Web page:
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Black attorney's lawsuit accuses Cochran law firm of bias

March 03, 2007|Jessica Garrison | Times Staff Writer

For decades, the law firm founded by the late Johnnie L. Cochran Jr. has been renowned as a black-run institution fighting for civil rights and against police abuse -- not to mention getting O.J. Simpson acquitted of murder charges.

But now, in a development that has dismayed some in Los Angeles' African American community, attorney Shawn Chapman Holley has sued the firm, claiming, among other things, that its leaders discriminated against her because she is black.

Holley said that after Cochran's death in 2005, leadership of the firm was turned over to white men who began to discriminate against black lawyers and black clients.

Neither she nor her attorneys would comment on the suit, although she released a statement through her lawyer:

"In deference to the memory of Johnnie Cochran and in deference to his family, I do not intend to engage in a public airing of our disagreements. The lawsuit speaks for itself, and this matter will be litigated in the courts."

Randy H. McMurray, a partner in the firm, denied Holley's charges.

"We probably have the most diverse law firm in California. I don't know what race we would be discriminating against," he said, noting that he and another partner in the L.A. office, Brian Dunn, are black.

News of the suit raised eyebrows among some members of the city's black establishment.

"Racial discrimination at the Cochran firm?" asked public affairs consultant Kerman Maddox. "When you think Johnnie Cochran, you think best and brightest in the black community.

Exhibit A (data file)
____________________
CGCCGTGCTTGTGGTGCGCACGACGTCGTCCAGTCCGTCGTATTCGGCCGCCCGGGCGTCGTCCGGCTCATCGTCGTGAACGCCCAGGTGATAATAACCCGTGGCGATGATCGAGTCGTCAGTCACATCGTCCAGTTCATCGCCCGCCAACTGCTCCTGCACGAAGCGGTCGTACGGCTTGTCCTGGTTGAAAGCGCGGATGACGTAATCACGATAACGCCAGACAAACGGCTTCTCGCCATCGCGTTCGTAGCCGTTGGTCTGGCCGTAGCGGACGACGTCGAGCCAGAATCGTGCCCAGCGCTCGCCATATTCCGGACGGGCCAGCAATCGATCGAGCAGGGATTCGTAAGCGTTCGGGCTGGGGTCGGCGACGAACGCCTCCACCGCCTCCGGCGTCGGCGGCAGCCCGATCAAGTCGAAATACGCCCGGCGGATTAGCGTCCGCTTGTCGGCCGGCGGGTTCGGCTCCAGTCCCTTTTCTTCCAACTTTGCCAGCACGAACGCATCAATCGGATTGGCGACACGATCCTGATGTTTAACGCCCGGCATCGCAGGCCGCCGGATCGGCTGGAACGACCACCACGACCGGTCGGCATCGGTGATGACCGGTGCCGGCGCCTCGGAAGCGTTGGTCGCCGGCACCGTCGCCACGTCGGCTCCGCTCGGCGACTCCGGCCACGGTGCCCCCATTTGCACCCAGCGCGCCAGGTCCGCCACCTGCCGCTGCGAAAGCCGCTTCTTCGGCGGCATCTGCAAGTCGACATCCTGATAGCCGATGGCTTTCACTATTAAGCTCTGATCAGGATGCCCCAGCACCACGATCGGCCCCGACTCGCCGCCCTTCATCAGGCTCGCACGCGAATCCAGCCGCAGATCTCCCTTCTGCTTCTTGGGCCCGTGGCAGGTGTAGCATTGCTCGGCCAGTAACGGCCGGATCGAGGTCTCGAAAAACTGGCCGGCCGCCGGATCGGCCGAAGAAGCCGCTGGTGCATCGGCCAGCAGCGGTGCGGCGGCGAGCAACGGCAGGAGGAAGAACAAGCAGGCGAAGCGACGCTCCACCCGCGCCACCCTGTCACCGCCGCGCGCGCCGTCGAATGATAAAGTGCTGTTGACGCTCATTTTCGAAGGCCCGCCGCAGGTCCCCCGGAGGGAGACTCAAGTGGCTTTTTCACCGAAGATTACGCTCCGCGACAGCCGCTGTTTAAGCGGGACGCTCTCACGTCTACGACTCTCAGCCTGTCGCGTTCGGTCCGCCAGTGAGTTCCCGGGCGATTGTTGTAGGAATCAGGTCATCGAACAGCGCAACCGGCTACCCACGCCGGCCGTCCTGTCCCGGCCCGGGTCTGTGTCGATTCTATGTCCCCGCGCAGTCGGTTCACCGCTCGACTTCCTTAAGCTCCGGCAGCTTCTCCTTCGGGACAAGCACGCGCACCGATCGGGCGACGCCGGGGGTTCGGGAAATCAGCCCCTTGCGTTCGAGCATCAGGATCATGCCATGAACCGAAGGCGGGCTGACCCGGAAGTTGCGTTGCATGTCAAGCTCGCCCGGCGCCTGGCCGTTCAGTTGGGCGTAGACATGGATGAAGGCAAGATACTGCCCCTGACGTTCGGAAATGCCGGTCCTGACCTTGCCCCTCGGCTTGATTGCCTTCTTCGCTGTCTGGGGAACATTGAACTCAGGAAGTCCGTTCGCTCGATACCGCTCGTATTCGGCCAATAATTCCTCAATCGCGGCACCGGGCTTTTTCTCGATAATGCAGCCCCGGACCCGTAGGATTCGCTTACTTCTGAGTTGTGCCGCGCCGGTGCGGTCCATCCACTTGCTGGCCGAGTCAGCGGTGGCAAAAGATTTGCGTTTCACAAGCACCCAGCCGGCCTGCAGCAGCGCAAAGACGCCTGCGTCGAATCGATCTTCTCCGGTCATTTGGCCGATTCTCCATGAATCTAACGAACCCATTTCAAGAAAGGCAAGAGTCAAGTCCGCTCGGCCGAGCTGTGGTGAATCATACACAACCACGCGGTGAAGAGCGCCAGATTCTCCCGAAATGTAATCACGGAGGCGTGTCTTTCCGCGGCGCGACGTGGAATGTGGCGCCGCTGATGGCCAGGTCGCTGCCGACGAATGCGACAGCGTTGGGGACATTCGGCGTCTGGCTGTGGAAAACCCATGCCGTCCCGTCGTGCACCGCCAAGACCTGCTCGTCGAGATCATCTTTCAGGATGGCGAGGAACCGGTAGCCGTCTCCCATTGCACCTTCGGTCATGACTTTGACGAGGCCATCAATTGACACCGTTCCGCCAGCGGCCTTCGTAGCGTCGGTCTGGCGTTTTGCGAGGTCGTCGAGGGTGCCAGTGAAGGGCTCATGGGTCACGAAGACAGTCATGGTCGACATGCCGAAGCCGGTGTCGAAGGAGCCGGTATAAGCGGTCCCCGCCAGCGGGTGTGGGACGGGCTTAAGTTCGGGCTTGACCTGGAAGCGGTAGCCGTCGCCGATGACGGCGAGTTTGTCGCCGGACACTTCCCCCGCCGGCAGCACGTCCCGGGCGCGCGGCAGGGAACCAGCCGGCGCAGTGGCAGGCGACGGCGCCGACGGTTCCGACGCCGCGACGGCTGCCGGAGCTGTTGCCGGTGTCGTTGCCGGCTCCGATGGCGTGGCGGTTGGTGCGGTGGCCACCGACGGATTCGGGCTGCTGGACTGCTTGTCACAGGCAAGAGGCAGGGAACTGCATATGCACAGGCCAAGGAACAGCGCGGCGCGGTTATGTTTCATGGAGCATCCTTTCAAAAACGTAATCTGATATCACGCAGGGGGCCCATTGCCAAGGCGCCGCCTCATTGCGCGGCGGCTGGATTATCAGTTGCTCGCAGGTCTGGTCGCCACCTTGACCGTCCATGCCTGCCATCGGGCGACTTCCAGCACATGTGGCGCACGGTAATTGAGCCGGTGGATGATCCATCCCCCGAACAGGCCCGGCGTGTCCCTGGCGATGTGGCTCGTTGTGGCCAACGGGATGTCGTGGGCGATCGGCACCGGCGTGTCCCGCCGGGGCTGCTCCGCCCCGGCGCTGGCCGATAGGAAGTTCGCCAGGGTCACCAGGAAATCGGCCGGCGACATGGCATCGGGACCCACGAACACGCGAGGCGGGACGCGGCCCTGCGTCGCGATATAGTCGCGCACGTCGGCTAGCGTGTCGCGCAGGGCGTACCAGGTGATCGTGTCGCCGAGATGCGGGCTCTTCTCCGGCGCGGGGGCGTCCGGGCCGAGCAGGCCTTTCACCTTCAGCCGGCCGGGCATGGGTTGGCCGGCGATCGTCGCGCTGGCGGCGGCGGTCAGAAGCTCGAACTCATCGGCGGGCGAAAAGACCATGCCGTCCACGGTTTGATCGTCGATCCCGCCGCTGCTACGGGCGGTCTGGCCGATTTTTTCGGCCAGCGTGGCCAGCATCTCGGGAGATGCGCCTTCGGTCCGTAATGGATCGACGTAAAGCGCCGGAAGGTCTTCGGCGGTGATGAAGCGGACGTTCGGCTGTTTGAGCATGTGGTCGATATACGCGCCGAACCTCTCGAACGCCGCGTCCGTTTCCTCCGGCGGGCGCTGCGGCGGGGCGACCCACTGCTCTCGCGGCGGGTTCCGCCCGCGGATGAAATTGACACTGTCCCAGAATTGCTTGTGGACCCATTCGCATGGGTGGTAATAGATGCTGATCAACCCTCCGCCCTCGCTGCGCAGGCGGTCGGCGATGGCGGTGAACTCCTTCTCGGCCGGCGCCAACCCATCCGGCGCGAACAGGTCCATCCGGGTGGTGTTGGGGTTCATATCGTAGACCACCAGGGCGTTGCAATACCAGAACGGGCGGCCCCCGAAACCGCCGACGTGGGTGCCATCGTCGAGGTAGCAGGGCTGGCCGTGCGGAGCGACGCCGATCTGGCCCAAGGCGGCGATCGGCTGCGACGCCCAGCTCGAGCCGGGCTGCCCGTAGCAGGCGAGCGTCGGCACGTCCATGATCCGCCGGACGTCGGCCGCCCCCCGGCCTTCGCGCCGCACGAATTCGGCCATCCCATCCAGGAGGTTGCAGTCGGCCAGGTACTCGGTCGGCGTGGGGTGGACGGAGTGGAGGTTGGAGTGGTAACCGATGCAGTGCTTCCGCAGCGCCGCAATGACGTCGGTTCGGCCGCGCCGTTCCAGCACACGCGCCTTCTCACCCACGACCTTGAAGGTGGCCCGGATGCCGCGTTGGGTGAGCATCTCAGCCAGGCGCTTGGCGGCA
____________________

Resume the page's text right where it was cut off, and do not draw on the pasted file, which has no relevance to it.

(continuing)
"I'm shocked. If true, that would be a devastating blow to the legacy of Johnnie Cochran."

Cochran, the great-grandson of slaves, founded his firm in 1965. He was best known nationally for his successful defense of Simpson against charges that he murdered his ex-wife, Nicole Brown Simpson, and her friend Ronald Lyle Goldman.

But for decades before those 1994 killings, Cochran was well-known in Los Angeles for a string of cases in which he won historic financial settlements and helped bring about lasting changes in police procedure.

By the time of his death two years ago from an inoperable brain tumor, his firm had gone national, with offices in 20 U.S. cities.

Other changes brought controversy, including a merger with a national criminal defense firm, headquartered in Santa Monica, and the departure of Holley and another black partner, Eric Ferrer, who also had worked extensively with Cochran.

Holley, who worked with Cochran for 17 years, was appointed two years ago to be a liaison between the civil and criminal sides of the firm, according to her suit.

She claims that she became concerned about the quality of criminal representation being offered to clients. But when she raised her concerns with the partners at the Cochran firm, they ignored her, then demoted her, she says.

According to the suit, the demotion was approved by five managers of the firm, four of whom "are Caucasian males."

Then, in January 2006, according to her suit, she was fired.

McMurray, the Cochran firm partner, denied terminating Holley.

"She was not fired," he said. "Our perceptions of her leaving the firm are different."

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